(a) They may be held in contempt of court and be committed to prison or fined; and/or

(b) The court may make an order requiring them to undertake unpaid work (an enforcement order) and/or an order that they pay financial compensation.

How does this really work in practice?

Essentially, the court makes the order and expects parents to ensure it works on the ground. There may be times though when a child is ill, or there is an emergency, for example , which might mean that the child arrangements cannot go ahead on occasion. However, this should not happen repeatedly and if it does then unless the other parent has “reasonable excuse” for not allowing the contact, then they would appear to be in breach of the order.

What is the enforcement court process?

There  is still an expectation that you take steps to resolve matters before applying to the court. As you may have heard before, the court is a last resort. It is best practice, before an application is made, to address the issue with the other party and inform them of the implications of not doing so.   If the matter is not resolved, then you may have little choice but to apply to the court for enforcement.

What happens when I make my application?

You can make an application to enforce the order if you feel that it has  not been complied with. At the first hearing the court can be asked to consider the facts of the alleged breach and, in some cases, if these breaches are not agreed, list a hearing to determine those facts. The court can also decide, if after listening to the reason(s) for non-compliance, if CAFCASS or Social Services need to get involved.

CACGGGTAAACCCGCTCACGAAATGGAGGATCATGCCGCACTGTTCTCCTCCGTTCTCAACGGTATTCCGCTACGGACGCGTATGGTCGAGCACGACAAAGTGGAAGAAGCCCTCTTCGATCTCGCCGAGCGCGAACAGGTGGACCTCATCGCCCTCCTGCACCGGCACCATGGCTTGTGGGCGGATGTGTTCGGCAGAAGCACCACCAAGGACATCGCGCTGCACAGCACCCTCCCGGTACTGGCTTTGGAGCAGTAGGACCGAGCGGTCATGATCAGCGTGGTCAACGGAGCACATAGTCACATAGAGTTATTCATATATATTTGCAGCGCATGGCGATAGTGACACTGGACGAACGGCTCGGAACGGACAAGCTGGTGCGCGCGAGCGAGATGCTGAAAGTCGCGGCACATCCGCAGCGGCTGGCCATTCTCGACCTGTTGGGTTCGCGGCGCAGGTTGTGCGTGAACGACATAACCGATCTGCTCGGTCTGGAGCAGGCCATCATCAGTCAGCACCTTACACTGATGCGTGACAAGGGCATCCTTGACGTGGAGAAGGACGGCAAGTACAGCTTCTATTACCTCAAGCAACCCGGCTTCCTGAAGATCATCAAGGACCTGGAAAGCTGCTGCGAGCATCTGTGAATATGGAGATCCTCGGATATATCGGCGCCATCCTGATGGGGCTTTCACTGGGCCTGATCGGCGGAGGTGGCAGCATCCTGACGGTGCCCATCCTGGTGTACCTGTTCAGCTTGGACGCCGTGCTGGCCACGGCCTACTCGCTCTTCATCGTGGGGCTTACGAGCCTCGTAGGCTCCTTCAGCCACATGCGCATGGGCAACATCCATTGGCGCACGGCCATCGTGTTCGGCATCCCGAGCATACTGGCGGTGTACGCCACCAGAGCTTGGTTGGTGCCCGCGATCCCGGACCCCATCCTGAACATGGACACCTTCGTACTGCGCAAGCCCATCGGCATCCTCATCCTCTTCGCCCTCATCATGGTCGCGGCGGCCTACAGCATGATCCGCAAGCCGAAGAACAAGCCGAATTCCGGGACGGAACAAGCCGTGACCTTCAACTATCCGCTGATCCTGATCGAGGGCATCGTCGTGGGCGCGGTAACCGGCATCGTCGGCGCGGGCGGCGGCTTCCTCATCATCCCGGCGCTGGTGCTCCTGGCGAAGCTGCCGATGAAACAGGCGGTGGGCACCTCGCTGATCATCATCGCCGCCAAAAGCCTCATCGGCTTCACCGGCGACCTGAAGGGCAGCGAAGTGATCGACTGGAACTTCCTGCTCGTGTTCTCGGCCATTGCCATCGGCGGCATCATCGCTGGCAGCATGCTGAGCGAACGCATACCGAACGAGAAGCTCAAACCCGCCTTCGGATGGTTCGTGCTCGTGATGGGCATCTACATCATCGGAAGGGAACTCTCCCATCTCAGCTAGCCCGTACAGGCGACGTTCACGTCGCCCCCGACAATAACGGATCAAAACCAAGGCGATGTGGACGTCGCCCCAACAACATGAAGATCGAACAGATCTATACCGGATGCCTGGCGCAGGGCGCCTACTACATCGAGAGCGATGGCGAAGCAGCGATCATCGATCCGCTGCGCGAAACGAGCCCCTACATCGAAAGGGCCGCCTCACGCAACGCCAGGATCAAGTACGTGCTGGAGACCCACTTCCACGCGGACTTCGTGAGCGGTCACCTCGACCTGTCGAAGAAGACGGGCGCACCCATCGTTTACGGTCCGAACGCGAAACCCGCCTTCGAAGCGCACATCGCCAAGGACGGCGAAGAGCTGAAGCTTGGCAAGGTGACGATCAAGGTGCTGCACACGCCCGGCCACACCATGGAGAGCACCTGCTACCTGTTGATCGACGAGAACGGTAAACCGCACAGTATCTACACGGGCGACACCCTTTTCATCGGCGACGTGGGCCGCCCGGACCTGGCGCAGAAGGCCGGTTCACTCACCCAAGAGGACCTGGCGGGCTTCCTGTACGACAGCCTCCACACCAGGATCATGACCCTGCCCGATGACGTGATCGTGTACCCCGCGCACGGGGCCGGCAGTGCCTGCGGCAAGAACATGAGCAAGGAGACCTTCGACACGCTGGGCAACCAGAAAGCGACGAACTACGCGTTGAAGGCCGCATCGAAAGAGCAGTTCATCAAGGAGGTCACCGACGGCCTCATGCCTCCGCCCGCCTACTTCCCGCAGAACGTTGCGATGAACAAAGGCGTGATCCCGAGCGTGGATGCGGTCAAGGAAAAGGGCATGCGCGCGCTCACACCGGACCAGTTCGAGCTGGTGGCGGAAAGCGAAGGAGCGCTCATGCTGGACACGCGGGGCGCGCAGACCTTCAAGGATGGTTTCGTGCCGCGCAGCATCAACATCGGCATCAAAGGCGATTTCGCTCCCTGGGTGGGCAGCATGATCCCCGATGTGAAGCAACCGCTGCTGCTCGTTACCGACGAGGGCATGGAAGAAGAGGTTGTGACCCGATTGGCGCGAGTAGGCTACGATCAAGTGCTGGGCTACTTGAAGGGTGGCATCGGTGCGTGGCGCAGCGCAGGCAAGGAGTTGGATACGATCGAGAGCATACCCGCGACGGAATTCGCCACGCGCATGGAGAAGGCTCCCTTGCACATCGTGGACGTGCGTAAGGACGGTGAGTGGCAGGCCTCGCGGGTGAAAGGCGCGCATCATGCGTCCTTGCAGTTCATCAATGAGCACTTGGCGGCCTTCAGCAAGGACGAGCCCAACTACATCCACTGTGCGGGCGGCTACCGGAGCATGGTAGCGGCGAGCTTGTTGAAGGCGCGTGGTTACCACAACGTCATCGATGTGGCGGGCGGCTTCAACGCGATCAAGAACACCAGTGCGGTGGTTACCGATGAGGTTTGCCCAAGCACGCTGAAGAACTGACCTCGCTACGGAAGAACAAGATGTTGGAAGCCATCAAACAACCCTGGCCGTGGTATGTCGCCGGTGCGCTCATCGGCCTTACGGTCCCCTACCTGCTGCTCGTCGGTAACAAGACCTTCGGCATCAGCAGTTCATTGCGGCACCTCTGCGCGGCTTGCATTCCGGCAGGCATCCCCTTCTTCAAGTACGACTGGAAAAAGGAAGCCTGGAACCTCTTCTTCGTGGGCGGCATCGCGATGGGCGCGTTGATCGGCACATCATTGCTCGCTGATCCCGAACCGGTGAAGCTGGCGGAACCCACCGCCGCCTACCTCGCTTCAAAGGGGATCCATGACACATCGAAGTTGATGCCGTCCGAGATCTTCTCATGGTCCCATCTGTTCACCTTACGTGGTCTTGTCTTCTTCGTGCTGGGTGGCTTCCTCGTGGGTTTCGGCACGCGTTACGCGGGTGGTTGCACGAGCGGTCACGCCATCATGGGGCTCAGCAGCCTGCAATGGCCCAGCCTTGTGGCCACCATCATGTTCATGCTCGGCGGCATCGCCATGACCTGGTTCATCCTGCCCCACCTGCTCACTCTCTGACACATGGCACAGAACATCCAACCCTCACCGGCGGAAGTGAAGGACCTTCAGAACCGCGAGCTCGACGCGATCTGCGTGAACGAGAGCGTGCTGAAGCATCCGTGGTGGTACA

The court process usually follows the same process as your last case (the one where you obtained your final order), that is:

* First Hearing Dispute Resolution Appointment (FHDRA)- the purpose of the hearing is to try and agree matters as much as possible

* Review hearing- this will be listed if matters cannot be resolved at the first hearing and the non-compliance issue remains live. It might have been that a report was ordered at the FHDRA for CAFCASS or Social Services to complete, for review at this hearing

* Final hearing- where the court will make an order after listening to evidence from the parties

The bottom line in these types of cases is, that there is an order in force, and it should be adhered to. If a parent is not able to comply with an order, they are able to make an application to ‘vary’ the order to ensure that they do not indirectly continue to breach an order.